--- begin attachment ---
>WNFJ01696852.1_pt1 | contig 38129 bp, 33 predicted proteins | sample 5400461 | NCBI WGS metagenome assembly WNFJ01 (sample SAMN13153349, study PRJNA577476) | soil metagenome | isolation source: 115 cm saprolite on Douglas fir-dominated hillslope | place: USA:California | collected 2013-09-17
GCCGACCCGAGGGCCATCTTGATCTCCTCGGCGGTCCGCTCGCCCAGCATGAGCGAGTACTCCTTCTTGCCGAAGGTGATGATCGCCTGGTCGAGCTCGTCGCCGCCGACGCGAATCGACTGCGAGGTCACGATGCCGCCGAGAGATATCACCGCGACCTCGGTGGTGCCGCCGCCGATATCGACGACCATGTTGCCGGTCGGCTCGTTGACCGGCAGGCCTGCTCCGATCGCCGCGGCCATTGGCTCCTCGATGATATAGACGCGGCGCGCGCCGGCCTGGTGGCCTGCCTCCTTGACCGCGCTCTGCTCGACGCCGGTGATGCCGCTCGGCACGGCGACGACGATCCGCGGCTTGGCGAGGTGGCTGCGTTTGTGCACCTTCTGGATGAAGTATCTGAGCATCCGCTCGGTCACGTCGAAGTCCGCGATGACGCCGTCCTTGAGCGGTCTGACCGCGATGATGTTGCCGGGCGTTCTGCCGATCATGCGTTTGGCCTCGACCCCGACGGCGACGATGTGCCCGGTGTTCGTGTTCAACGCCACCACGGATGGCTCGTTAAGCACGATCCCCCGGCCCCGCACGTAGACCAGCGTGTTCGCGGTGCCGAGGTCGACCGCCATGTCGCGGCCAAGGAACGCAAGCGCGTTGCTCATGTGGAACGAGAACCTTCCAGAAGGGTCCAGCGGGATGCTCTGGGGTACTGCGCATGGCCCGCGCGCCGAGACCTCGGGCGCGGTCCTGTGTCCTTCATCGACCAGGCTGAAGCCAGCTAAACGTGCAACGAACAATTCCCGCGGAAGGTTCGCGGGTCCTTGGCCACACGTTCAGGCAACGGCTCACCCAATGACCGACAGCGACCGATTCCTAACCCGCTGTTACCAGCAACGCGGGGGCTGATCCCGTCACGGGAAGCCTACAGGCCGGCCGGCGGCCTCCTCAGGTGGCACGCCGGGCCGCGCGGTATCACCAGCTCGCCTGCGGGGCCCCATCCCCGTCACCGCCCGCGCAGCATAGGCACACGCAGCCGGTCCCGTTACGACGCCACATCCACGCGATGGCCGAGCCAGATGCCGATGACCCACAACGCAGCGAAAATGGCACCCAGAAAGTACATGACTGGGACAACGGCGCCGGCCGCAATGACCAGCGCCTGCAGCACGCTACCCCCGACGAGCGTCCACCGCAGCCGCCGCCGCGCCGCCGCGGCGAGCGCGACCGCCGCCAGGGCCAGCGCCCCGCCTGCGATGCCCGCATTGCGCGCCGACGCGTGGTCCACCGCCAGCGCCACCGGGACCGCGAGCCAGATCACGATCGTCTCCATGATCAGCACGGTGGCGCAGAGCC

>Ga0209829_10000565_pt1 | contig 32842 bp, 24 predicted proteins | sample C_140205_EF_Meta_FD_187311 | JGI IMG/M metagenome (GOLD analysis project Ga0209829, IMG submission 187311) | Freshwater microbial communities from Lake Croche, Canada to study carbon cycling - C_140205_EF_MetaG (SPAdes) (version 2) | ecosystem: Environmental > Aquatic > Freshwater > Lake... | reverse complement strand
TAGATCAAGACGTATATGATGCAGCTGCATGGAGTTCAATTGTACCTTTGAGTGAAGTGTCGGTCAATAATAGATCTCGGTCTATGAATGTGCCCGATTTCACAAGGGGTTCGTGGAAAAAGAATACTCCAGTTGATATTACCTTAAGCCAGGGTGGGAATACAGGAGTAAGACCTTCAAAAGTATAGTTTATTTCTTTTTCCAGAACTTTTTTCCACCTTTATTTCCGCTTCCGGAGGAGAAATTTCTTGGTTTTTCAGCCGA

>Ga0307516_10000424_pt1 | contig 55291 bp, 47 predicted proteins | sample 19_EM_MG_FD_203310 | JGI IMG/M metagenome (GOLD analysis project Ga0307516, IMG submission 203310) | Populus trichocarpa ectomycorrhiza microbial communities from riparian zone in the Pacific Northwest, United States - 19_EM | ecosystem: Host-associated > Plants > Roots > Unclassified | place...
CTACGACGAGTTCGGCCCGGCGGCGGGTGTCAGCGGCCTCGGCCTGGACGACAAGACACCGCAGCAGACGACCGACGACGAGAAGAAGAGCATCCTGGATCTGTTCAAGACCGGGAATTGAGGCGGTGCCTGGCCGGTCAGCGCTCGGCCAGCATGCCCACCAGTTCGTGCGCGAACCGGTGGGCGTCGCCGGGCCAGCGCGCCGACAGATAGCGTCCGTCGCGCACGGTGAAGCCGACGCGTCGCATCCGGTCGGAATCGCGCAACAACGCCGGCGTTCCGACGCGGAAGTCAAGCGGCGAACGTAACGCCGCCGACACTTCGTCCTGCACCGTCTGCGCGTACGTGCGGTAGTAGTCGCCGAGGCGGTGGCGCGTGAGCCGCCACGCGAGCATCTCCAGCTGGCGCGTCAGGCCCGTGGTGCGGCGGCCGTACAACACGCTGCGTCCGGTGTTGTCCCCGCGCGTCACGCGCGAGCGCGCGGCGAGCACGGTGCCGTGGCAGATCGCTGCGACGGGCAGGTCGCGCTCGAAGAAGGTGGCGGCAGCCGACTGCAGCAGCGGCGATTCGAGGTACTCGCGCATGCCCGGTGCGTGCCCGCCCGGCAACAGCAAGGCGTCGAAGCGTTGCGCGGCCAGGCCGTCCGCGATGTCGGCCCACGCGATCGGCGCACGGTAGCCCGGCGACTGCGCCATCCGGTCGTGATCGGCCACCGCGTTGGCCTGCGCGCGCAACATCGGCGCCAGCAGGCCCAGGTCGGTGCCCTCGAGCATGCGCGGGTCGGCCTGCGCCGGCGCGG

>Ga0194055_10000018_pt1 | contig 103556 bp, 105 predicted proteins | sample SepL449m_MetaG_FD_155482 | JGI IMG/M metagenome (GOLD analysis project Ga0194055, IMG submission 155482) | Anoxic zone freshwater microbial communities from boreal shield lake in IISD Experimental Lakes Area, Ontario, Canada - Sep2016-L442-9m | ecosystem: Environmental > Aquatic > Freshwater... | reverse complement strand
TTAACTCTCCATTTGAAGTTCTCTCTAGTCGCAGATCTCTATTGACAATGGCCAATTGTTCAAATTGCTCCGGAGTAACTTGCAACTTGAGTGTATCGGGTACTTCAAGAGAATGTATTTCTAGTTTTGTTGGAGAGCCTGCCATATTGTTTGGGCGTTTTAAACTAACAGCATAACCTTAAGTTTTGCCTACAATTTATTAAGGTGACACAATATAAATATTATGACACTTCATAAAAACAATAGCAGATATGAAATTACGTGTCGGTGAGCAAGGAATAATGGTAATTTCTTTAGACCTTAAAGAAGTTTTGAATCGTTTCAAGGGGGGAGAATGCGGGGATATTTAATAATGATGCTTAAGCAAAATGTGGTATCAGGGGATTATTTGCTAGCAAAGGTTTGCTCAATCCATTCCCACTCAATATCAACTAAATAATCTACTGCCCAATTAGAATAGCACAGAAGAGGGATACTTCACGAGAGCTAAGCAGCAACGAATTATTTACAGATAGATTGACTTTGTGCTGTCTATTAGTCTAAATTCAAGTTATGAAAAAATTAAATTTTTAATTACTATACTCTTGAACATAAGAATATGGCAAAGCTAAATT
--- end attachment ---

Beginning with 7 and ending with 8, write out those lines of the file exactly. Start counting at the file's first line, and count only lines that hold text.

>Ga0194055_10000018_pt1 | contig 103556 bp, 105 predicted proteins | sample SepL449m_MetaG_FD_155482 | JGI IMG/M metagenome (GOLD analysis project Ga0194055, IMG submission 155482) | Anoxic zone freshwater microbial communities from boreal shield lake in IISD Experimental Lakes Area, Ontario, Canada - Sep2016-L442-9m | ecosystem: Environmental > Aquatic > Freshwater... | reverse complement strand
TTAACTCTCCATTTGAAGTTCTCTCTAGTCGCAGATCTCTATTGACAATGGCCAATTGTTCAAATTGCTCCGGAGTAACTTGCAACTTGAGTGTATCGGGTACTTCAAGAGAATGTATTTCTAGTTTTGTTGGAGAGCCTGCCATATTGTTTGGGCGTTTTAAACTAACAGCATAACCTTAAGTTTTGCCTACAATTTATTAAGGTGACACAATATAAATATTATGACACTTCATAAAAACAATAGCAGATATGAAATTACGTGTCGGTGAGCAAGGAATAATGGTAATTTCTTTAGACCTTAAAGAAGTTTTGAATCGTTTCAAGGGGGGAGAATGCGGGGATATTTAATAATGATGCTTAAGCAAAATGTGGTATCAGGGGATTATTTGCTAGCAAAGGTTTGCTCAATCCATTCCCACTCAATATCAACTAAATAATCTACTGCCCAATTAGAATAGCACAGAAGAGGGATACTTCACGAGAGCTAAGCAGCAACGAATTATTTACAGATAGATTGACTTTGTGCTGTCTATTAGTCTAAATTCAAGTTATGAAAAAATTAAATTTTTAATTACTATACTCTTGAACATAAGAATATGGCAAAGCTAAATT